Is it normal to have a Period during (and after) Menopause?
What is Menopause?
- Pre-menopause will begin with irregular periods and may last several years.
- Menopause is defined by the end of your menstrual cycles, more specifically diagnosed after you've gone 12 consecutive months without a period. It can happen in your 40s or 50s, the average age being 51 in North America.
- Women will experience mood swings, hot flashes & vaginal dryness, while some women will be asymptomatic.
- Many have bloody discharge, resembling a period.
What to do if you are in full menopause and experience bleeding?
- Track these occurrences (dates & flow) using a calendar or app (there are great ones out there!);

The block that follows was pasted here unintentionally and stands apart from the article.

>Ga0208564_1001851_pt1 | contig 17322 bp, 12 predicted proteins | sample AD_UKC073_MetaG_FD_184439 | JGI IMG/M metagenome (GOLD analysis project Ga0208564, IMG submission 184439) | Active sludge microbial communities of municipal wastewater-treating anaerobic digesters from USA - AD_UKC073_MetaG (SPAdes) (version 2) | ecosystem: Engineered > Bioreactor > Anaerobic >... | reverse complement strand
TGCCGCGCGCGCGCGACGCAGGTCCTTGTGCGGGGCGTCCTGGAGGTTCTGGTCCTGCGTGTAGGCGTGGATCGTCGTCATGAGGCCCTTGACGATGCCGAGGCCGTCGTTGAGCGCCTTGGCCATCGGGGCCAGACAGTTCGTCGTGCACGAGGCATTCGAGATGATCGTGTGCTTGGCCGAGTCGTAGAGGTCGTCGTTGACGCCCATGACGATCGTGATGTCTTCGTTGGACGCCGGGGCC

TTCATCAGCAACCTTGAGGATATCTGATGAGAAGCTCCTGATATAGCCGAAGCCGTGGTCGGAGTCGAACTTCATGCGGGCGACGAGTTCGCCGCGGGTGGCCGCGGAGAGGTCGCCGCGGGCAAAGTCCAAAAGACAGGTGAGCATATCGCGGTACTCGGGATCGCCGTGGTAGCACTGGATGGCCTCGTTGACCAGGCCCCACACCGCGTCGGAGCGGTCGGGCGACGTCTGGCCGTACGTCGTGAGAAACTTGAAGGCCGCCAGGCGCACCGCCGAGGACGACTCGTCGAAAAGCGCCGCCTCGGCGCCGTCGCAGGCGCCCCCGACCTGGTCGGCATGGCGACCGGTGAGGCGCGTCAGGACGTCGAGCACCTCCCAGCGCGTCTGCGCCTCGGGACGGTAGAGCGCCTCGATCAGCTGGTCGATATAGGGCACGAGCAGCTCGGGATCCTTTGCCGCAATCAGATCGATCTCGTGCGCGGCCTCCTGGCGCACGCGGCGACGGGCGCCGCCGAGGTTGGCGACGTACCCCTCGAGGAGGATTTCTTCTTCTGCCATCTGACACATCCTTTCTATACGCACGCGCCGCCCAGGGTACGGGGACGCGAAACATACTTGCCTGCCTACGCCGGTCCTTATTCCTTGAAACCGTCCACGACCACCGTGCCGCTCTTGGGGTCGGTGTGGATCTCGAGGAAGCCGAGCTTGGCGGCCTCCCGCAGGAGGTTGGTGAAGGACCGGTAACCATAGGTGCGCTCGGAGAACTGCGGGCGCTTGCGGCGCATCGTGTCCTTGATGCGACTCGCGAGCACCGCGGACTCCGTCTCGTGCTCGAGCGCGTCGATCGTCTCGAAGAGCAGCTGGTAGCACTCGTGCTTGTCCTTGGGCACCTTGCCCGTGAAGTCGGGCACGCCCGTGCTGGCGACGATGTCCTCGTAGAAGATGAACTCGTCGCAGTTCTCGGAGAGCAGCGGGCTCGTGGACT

- Speak to your doctor;
- Take a blood test;
- Do an ultra-sound.
Possible causes of bleeding during menopause
(Always consult with your doctor)
- Hormonal imbalance;
- atrophy (narrowing) of the vaginal lining. This can make intercourse painful and cause bleeding;
- uterine fibroids, which are benign tumors;
- endometrial polyps, which are usually non-cancerous growths
- inflammation of the cervix;
- Ovarian cyst;
- In more severe cases, it may be linked to a cancer of the uterus.
Determining the cause is crucial, as treatments will vary. Your body is sending you a sign, it’s important to listen. Do not fear Menopause, rather embrace this phase in your life. It can be wonderful! Often, a simple fix, such as Hormone replacement will do the trick!